Women in Politics — Numbers Will Have to Break the Glass Box Eventually
BRUSSELS - Electoral politics on both sides of the Atlantic are a very masculine realm but increasingly women are entering elected office. While Hillary Clinton did not become the first female president of the United States, the 115th United States Congress will have the highest percentage of women legislators in its history. Earlier this year, in Ireland’s general election, the number of female members of its parliament increased from 15 to 22 percent. These positive signs of progress are encouraging, but having a critical mass of women in elected offices on all levels of society is still is a long way ahead. Political party structures, access to money, and cultural labels that influence media and the general public reinforce the traditional system — more of a glass box than just a glass ceiling — that continues to make it difficult for women in the United States and Europe to obtain political power.
According to the latest data by the Inter-Parliamentary Union, in the Nordic countries, the representation of women in parliament is the highest in the world with 41.6 percent — compared to other European OSCE neighbors, where the number of women is just 24.5 percent. High female labor force participation, low salary gaps between men and women, mandatory parental leave benefits, tax incentives, and post maternity re-entry programs, as well as flexibility at work, shared participation in childcare — altogether provide a gender sensitive context in the Nordic countries, which is also beneficial for men and invites more women to politics.
Once women hold elected office, research demonstrates that they shape the policy-making process differently than their male colleagues, as their legislative priorities are different. For example, studies have shown that female legislators are more likely to introduce bills dealing with women, children, and family issues. Not only do they raise awareness about critical societal challenges, they actually permeate all aspects of society including politics related to education, health, homeland security, international affairs, and economics. In the long run, gender sensitive legislation also empowers more women to enter politics by creating a setting that gives men and women choices and by providing role models. Women legislators themselves serve as the strongest builders of their own pipeline.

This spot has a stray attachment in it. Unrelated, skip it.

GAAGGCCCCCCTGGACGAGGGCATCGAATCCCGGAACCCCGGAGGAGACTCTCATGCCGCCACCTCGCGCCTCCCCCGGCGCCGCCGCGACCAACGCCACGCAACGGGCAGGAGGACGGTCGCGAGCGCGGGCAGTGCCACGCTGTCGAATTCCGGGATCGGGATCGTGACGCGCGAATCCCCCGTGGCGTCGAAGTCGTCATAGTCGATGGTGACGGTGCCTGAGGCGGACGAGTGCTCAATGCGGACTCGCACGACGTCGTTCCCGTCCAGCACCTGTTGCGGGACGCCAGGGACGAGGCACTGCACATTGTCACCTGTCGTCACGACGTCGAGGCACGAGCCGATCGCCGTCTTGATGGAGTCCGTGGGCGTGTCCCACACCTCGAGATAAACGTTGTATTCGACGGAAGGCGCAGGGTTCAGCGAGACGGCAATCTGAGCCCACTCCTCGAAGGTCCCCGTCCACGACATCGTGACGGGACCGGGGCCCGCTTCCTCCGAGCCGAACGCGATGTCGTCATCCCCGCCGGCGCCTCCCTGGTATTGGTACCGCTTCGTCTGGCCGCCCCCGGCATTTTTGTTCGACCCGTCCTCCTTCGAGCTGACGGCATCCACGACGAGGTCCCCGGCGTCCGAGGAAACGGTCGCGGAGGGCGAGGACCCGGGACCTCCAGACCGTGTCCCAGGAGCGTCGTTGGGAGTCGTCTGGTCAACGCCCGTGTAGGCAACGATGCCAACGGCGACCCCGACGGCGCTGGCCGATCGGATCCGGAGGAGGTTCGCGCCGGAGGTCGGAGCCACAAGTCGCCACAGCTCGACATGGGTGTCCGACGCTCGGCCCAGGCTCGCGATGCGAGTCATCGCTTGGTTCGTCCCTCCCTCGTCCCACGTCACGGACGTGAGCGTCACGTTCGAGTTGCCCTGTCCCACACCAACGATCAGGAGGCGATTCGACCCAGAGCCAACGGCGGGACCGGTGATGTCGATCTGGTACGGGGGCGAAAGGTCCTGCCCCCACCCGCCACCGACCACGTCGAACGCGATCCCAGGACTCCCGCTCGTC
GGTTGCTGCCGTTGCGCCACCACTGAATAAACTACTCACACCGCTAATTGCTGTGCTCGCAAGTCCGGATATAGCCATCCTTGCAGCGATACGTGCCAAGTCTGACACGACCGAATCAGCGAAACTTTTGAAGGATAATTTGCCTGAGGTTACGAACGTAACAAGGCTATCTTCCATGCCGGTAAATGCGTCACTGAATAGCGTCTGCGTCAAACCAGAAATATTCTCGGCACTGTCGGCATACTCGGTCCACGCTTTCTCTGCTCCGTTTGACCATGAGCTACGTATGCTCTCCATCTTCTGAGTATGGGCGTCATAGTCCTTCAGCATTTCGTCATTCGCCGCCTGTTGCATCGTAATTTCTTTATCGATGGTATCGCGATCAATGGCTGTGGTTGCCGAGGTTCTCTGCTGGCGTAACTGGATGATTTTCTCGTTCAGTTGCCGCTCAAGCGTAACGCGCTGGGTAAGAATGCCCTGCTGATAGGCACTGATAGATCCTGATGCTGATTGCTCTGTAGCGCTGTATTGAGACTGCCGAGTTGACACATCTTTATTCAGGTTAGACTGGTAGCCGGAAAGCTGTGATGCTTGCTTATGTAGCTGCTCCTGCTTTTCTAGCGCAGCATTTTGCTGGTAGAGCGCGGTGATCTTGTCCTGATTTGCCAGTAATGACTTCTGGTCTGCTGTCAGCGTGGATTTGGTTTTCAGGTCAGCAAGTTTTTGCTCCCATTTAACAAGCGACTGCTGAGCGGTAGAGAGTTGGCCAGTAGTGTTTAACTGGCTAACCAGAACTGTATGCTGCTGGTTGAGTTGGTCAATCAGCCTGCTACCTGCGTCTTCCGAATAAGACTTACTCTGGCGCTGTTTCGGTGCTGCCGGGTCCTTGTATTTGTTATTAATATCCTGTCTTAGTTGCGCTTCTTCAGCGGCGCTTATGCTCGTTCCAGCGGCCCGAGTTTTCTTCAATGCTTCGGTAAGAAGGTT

While the United States takes the approach of identifying, coaching, and funding individual candidates, many European countries, for example Iceland, Spain and France, have largely taken a more structural approach by introducing quotas in politics. These could be in the form of reserved seats, legal candidate quotas, and voluntary political party quotas. This incentivizes women to enter politics and obligates political parties to invest in female talents thereby having the opportunity to make themselves more attractive to voters.